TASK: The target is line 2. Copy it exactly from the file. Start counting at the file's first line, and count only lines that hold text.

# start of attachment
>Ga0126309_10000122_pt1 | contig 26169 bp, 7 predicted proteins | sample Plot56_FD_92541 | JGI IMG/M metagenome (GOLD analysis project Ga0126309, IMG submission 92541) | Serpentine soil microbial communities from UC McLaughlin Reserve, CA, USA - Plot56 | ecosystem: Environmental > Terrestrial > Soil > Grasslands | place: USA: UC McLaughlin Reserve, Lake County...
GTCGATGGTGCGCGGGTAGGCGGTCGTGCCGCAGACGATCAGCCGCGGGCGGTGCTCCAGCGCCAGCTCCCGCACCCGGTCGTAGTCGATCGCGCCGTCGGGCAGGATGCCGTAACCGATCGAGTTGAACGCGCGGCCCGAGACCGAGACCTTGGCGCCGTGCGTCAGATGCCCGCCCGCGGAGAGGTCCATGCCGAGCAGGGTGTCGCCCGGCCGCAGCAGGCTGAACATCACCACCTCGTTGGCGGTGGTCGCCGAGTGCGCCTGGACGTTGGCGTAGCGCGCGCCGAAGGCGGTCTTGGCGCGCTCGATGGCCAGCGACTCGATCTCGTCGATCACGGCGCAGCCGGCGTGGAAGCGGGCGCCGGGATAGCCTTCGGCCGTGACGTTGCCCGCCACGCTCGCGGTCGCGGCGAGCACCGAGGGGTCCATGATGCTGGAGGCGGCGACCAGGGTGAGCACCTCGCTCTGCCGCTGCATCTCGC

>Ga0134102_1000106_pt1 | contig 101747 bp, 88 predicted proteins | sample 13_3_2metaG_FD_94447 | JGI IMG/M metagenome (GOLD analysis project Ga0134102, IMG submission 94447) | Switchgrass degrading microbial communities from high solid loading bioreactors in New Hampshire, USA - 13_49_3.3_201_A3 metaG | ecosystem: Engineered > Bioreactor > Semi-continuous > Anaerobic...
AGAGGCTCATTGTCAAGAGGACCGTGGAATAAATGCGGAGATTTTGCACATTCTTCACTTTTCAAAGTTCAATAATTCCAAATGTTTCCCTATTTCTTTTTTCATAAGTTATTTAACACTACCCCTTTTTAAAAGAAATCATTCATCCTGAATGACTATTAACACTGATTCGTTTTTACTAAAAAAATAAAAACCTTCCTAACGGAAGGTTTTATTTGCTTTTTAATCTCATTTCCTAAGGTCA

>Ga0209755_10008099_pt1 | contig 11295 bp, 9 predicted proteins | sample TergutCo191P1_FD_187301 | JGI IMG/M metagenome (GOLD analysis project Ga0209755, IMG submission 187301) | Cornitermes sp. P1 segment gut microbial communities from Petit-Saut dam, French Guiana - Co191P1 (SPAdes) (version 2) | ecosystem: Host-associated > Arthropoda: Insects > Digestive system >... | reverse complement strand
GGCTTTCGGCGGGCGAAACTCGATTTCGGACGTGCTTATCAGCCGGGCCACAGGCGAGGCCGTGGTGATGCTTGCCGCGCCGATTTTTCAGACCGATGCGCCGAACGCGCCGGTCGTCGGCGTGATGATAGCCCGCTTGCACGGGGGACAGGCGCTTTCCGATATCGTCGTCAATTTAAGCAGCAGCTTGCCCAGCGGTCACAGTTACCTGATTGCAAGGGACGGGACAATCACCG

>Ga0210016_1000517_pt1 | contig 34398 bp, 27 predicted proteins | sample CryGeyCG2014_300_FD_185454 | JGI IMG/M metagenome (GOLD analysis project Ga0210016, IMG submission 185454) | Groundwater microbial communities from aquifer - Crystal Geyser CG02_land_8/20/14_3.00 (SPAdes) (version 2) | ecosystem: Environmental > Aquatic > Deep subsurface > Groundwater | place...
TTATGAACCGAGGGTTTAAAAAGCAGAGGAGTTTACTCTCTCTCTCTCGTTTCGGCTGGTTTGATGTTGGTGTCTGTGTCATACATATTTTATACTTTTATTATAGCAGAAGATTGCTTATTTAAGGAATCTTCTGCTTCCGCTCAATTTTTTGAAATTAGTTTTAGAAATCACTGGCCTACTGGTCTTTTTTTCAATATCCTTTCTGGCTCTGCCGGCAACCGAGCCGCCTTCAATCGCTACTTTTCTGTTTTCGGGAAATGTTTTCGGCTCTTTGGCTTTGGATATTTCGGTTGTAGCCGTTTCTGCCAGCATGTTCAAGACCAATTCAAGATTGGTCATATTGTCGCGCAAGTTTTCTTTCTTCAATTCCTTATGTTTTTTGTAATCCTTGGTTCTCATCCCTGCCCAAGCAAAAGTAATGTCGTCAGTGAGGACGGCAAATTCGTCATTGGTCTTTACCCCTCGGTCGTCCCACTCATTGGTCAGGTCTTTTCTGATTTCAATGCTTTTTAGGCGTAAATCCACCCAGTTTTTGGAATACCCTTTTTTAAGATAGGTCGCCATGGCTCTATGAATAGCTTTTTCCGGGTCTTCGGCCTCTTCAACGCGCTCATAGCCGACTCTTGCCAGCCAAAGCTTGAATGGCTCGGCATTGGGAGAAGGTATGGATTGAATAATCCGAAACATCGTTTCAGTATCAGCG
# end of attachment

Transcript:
GTCGATGGTGCGCGGGTAGGCGGTCGTGCCGCAGACGATCAGCCGCGGGCGGTGCTCCAGCGCCAGCTCCCGCACCCGGTCGTAGTCGATCGCGCCGTCGGGCAGGATGCCGTAACCGATCGAGTTGAACGCGCGGCCCGAGACCGAGACCTTGGCGCCGTGCGTCAGATGCCCGCCCGCGGAGAGGTCCATGCCGAGCAGGGTGTCGCCCGGCCGCAGCAGGCTGAACATCACCACCTCGTTGGCGGTGGTCGCCGAGTGCGCCTGGACGTTGGCGTAGCGCGCGCCGAAGGCGGTCTTGGCGCGCTCGATGGCCAGCGACTCGATCTCGTCGATCACGGCGCAGCCGGCGTGGAAGCGGGCGCCGGGATAGCCTTCGGCCGTGACGTTGCCCGCCACGCTCGCGGTCGCGGCGAGCACCGAGGGGTCCATGATGCTGGAGGCGGCGACCAGGGTGAGCACCTCGCTCTGCCGCTGCATCTCGC